Kamari Ademiluyi is a British born Nigerian based in London. He works in a pharmaceutical generic company in UK. In an interview with Effects recently at ‘Westfield in Stratford, London, he talked about his job, the ongoing succession to the throne of the Ooni of Ife, why he thinks his younger brother should be the next Ooni of Ife and lots more. Excerpts:
What do you do in the UK?
I have always done programme management. I started up as a project manager in the IT industry, soft ware development, at the moment; I’m working with a pharmaceutical generic company called GENOMICS England LTD.
We are going to take the DNA of 100,000 people in UK, 50,000 of those will be cancer related people, and 50,000 are going to be very diseased and infectious disease related people.
Prior to now, if we do your DNA we try to find out the cause of any illness, to do the DNA test alone for one person cost over 1,000 pounds.
But we are trying to do it in such a way that we can create these initiatives and give it to the NHS and then people can be on the NHS and get a DNA test for free.
The programme on its own is 300 million pounds and I am the project manager for that. The main goal is to look at people’s DNA that have cancer, look at their parents, if one person got cancer then you get the mum and the dad. So, we get these people DNA and we check if it’s the mum or the dad’s DNA that causes the cancer or cannot cause the cancer.
We are just creating a database where the 100,000 people DNA is inside it and get all the big companies in the world to come in and do their research, it has never been done before in the UK. There are experts in the field but there are no deposits at the moment for them to come and work with. There is DNA everywhere but there’s no deposit for the company to walk in and find something.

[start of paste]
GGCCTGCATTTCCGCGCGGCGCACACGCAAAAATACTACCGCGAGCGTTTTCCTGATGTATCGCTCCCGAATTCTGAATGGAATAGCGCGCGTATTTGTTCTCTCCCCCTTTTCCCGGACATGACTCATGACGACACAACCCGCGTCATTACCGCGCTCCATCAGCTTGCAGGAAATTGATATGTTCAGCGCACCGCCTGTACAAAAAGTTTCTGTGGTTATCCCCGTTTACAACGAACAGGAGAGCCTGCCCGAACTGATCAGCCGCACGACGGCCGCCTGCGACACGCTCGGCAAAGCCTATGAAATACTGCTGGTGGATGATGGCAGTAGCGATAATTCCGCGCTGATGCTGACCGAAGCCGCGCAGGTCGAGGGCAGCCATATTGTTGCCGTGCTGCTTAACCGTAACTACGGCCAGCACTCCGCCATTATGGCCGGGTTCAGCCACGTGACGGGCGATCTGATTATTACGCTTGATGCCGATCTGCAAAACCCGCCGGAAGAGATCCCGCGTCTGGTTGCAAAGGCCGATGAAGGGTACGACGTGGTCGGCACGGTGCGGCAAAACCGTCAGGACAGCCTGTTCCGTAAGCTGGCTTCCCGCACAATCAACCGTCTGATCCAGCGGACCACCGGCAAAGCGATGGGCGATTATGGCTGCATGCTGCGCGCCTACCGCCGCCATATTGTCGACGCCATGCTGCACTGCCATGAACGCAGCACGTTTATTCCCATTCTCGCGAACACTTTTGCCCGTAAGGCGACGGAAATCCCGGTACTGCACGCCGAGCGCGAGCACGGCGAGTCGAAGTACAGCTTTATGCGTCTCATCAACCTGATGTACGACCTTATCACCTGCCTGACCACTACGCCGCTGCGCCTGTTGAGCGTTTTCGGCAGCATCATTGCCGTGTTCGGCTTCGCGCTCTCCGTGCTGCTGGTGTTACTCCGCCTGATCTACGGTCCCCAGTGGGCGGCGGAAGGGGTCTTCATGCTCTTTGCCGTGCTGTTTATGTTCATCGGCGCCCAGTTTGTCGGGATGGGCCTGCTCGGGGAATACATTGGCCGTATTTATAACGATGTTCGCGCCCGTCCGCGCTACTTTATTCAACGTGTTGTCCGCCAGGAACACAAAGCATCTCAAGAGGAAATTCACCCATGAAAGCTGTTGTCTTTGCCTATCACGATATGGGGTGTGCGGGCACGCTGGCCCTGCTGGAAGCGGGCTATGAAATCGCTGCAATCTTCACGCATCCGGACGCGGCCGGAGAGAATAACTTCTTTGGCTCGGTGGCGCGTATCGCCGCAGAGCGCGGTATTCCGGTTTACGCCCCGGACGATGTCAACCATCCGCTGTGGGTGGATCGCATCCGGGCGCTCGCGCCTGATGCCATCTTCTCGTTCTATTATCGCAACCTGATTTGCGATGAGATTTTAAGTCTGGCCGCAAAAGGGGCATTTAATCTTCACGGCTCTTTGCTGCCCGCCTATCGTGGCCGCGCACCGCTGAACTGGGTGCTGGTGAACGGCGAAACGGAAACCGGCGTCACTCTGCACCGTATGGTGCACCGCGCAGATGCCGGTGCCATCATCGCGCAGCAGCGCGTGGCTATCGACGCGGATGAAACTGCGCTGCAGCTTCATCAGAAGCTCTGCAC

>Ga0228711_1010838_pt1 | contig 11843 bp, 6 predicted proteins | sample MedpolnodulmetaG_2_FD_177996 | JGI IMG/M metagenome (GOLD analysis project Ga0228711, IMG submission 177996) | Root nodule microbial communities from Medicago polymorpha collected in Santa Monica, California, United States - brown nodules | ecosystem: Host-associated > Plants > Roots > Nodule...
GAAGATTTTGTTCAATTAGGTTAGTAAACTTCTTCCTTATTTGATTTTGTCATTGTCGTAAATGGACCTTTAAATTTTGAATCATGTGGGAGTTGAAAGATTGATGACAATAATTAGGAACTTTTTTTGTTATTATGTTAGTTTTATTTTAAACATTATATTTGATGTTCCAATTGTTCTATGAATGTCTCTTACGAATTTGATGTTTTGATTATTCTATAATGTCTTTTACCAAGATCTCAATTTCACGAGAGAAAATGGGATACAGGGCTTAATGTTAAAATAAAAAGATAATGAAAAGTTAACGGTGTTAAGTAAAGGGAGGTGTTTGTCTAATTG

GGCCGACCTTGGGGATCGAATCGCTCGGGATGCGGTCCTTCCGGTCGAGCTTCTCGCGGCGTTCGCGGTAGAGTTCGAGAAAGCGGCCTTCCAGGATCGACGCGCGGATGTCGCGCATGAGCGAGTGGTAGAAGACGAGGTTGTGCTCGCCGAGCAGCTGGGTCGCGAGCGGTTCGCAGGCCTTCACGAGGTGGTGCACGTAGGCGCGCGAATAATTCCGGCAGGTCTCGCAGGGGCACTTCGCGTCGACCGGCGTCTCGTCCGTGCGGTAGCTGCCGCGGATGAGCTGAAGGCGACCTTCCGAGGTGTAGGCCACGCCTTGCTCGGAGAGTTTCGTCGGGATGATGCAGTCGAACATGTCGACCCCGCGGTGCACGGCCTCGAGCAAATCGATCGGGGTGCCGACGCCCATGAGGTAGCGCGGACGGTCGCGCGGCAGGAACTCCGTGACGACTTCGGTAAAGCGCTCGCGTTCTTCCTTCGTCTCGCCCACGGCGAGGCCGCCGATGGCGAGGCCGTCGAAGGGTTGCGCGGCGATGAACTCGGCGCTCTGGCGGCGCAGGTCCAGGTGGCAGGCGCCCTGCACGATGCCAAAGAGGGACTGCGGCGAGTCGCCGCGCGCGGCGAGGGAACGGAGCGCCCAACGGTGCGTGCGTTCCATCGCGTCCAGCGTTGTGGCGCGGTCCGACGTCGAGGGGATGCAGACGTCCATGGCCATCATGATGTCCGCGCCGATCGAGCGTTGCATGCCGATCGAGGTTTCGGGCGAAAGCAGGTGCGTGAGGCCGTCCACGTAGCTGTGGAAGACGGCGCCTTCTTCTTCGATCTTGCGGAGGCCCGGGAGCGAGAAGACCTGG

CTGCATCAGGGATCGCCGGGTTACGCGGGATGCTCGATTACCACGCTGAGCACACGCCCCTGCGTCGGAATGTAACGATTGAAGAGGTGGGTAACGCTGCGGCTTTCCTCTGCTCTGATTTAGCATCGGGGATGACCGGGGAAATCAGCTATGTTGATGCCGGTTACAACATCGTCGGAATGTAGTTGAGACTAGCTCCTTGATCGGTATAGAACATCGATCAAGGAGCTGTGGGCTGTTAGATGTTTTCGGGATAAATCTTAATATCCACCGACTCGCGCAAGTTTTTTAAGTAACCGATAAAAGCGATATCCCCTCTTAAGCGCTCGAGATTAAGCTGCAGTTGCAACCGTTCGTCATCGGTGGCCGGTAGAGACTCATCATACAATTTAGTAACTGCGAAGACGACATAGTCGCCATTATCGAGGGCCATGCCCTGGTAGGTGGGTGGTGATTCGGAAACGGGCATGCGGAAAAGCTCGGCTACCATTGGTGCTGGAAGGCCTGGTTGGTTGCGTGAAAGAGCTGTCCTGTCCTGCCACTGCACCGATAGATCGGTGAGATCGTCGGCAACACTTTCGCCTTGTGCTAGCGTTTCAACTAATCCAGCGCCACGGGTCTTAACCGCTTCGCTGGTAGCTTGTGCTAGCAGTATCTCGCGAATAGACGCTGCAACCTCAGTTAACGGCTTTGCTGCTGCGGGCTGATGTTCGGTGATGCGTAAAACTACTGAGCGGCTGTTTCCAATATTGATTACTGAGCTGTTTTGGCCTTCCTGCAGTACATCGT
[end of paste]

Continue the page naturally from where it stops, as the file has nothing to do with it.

At least, we’ve started the ball rolling. I programme managed that. As a back-up, I also work for my sister, Africa Fashion Week London, which from the onset, I am the project manager. We just had the fifth year of Africa Fashion Week London Show.
Tell us more about yourself
Kamari Ademiluyi is a prince. I am prince because I am from a royal family, the Ademiluyi family from Ile-Ife., Osun State, Nigeria.
Everyone calls me Kamari but my full name is Kamari Aderotimi Ademiluyi. We come from a big family, the Ademiluyi family, my mum was married to my dad until he passed away about 10 years ago and never married again.
She gave birth to four children. I am the first born. My sister, Ronke, my younger brother who we call CJ junior Adebolu Ademilyi, he bears the same name as my dad. My dad’s name is Prince Henry Adebolu Ademiluyi and the last born is Adebowale Ademiluyi.
My parents met in Nigeria but my dad and mum came to London to study. They worked here and they did their business here. My dad was a very successful businessman and he was also a lawyer.
He did many court cases here in London. He was quite successful and based upon his success, his family became the first black to live in Mayfair which is the most expensive place in London. I can remember, my dad had a brown Rolls Royce in 1975.
That shows how successful he was in his time. My mum also studied for her first degree in Agriculture; we are all born here except the last born. I was born in Kingston, my sister, Ronke was born in Royal Park in Camden, Junior was born also in Kingston and Debo was the only one born in Nigeria. We went back to Nigeria in 1977, we stayed there about 15 years, and we went to school before coming back to the UK.
Your family name, Ademiluyi is being touted as one that may likely produce the Ooni of Ife in future. What’s your take on that?
May the late Oni of Ife rest in peace. He was a great man, a highly influential man, and he’s put a lot of positivity to the outlook of Yorubaland . It’s not that he just got there and sat down as a king, he attracted a lot of industries and businesses to Ile-Ife. It’s official that he’s passed away now, so the space is now open for the next Ooni. It is four families that take turns in assuming the kingship of Ile-Ife. They are the Osinkola of Iremo, the Giesi house of Moore, the Orogun house of Ilare, and Lafogido.